Organizational Imprints under Pressure: The Role of Value Systems in Engaging with External Institutional Demands [thesis]

Sebastian Seidel
Organizations are under constant pressure from changing institutions (such as laws, public opinion, or societal norms) to react and perform in certain ways. However, these external institutional demands can sometimes run contrary to the organization's declared value system. Between 1949 and 2016, successive changes in Germany's social sector transformed the institutional external environment for German welfare associations, calling into question the legitimacy of their dominance in civil
more » ... nce in civil society in general and especially in the context of welfare provision. This comparative case study traces the development of the respective value systems of two of the main German welfare associations during that period. The two cases – Deutscher Caritas-verband (Caritas) and Deutscher Paritätischer Wohlfahrtsverband Gesamtverband (the Paritätischer) – were selected for their contrasting value systems within the spectrum of German welfare associations. For the purposes of this study, value systems are understood as consistent imprinted perceptual frameworks that normatively shape and influence behavior, and external institutional demands are defined as implicit or explicit requests made from outside an organization towards the organizations by integrated systems of formal and informal rules and patterns, which structure social interactions and constitute the social environment an organization operates in. The analysis explores how such seemingly persistent value systems change over time, and how the demands made by external institutions increase or diminish explicit reference to that value system. Drawing on the membership magazines and newspapers (or "corpus") of the two selected associations, the analysis indicates that the value system of Catholicism initially shielded Caritas from external institutional demands until the observed level of Catholic and religious language diminished and the organization became more ex-posed to episodic change within the sector. In contrast, pluralism enabled the Paritätischer to engage more rea [...]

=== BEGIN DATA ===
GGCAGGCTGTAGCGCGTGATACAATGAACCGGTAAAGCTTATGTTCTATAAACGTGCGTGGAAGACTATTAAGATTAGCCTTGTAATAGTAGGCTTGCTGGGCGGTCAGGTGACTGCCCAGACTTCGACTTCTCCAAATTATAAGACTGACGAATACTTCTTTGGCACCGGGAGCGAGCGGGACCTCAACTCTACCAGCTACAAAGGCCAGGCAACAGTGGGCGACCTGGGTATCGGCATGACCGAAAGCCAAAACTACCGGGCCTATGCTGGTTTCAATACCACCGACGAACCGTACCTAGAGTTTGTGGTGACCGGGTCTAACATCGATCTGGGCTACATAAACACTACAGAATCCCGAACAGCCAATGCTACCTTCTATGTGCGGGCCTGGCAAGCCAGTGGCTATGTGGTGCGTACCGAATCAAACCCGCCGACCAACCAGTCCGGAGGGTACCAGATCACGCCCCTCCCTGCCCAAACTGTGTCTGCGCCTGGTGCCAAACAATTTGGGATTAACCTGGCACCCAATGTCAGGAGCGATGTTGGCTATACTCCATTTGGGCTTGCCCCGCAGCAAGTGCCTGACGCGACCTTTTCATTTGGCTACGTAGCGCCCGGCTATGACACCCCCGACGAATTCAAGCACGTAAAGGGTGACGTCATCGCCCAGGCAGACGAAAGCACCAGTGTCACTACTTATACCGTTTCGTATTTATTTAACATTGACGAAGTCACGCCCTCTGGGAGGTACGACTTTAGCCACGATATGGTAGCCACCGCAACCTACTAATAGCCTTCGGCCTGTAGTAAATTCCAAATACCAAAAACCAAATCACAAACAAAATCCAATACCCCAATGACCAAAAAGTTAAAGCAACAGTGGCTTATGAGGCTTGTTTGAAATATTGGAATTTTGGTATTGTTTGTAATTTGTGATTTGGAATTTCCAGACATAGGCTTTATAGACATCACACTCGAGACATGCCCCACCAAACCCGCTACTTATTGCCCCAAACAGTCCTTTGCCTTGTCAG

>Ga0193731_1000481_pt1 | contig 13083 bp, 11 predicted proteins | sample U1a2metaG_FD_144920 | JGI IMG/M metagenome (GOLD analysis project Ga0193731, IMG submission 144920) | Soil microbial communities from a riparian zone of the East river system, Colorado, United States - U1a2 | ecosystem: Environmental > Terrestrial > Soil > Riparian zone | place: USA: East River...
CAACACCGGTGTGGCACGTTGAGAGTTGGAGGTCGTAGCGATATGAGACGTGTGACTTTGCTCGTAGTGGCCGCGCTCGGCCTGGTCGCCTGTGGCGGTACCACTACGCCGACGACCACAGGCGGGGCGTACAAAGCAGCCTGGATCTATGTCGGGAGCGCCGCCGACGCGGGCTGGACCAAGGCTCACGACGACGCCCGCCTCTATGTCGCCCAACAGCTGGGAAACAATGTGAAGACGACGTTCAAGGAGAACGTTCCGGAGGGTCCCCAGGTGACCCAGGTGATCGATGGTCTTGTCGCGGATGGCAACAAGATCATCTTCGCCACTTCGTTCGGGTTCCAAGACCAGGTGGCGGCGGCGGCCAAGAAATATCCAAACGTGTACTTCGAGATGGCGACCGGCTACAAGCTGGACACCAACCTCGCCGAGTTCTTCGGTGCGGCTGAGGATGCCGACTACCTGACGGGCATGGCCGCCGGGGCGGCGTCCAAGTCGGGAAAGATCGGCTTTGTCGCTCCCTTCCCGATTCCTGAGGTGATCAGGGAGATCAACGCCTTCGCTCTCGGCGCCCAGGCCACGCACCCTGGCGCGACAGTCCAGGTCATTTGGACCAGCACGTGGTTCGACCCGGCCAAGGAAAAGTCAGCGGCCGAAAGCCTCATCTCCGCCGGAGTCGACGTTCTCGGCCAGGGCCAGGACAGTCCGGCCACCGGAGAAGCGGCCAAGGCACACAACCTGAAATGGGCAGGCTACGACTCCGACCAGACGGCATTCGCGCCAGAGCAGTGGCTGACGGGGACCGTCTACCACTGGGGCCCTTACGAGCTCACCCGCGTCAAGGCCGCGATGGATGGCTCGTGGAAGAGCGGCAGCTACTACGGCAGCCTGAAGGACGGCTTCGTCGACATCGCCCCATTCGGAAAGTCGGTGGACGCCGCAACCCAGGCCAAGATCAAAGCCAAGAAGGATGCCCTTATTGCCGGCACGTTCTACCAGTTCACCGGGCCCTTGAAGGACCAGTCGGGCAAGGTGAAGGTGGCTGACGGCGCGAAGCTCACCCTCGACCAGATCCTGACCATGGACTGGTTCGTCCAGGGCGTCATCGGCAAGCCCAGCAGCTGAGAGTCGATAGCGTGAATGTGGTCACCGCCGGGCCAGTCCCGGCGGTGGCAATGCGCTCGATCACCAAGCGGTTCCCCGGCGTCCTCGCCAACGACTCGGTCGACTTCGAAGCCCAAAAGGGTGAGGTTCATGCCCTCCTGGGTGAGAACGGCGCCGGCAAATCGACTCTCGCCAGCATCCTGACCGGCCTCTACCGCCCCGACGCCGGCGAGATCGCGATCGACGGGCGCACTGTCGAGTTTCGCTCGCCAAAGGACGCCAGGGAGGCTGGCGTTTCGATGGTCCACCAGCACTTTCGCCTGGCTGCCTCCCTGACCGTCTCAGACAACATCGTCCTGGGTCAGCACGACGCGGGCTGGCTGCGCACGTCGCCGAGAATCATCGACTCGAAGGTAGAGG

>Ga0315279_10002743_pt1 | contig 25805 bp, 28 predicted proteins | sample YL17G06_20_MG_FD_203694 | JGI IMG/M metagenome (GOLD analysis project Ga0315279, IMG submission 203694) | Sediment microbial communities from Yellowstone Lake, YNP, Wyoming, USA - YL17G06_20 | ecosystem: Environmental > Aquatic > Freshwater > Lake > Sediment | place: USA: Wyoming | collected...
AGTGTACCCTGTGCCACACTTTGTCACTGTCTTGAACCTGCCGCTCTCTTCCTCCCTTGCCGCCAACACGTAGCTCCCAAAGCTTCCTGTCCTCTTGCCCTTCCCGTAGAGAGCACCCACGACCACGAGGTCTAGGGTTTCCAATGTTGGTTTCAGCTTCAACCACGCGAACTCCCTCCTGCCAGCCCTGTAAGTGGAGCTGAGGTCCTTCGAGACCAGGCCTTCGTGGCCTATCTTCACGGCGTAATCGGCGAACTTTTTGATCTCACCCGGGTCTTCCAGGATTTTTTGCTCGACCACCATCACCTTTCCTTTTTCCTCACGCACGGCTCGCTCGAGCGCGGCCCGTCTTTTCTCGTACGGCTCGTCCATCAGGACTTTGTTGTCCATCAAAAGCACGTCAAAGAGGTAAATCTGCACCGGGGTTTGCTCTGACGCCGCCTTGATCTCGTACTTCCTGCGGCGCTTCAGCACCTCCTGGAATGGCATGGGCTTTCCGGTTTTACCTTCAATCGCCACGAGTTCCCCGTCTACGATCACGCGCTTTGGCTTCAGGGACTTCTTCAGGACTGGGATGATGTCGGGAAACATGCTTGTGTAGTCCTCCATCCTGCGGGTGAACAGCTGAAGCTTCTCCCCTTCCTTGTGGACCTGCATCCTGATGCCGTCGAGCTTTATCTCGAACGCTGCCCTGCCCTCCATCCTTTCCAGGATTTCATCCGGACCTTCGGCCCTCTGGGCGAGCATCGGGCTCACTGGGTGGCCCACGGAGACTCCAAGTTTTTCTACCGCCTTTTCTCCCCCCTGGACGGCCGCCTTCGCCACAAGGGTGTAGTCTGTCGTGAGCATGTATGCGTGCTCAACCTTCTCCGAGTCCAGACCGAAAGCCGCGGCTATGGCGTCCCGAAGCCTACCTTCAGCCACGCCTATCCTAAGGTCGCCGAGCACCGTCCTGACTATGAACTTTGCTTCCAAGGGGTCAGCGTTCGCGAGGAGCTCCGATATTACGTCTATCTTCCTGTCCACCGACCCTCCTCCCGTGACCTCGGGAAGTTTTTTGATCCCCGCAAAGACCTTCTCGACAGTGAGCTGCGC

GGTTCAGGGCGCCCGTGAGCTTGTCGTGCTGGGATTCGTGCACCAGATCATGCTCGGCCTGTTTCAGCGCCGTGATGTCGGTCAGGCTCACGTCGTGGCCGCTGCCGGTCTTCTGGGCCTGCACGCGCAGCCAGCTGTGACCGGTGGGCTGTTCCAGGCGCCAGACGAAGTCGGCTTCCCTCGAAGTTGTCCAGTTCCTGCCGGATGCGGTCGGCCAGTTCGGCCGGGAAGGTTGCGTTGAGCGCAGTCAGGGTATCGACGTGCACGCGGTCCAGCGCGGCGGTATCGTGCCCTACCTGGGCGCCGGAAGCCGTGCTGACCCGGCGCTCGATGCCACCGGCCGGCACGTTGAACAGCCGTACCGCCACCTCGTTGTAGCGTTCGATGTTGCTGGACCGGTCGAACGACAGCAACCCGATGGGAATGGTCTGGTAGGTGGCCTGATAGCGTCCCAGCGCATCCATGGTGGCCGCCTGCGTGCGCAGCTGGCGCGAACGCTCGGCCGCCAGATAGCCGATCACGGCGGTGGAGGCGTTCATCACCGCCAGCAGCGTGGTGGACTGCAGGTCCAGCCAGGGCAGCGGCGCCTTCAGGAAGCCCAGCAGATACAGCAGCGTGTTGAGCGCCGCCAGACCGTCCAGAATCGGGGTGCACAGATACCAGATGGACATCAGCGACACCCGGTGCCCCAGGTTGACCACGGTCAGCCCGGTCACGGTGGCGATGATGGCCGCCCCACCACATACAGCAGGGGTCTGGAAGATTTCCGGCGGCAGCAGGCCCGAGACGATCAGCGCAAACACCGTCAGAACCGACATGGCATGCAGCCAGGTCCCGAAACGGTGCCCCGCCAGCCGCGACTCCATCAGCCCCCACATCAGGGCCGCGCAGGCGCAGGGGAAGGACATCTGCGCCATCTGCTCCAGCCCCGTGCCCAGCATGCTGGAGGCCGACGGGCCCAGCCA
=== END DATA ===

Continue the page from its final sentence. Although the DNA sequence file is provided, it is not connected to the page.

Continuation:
doi:10.48462/opus4-3110 fatcat:z3o6shvk7vh3houlyers452gty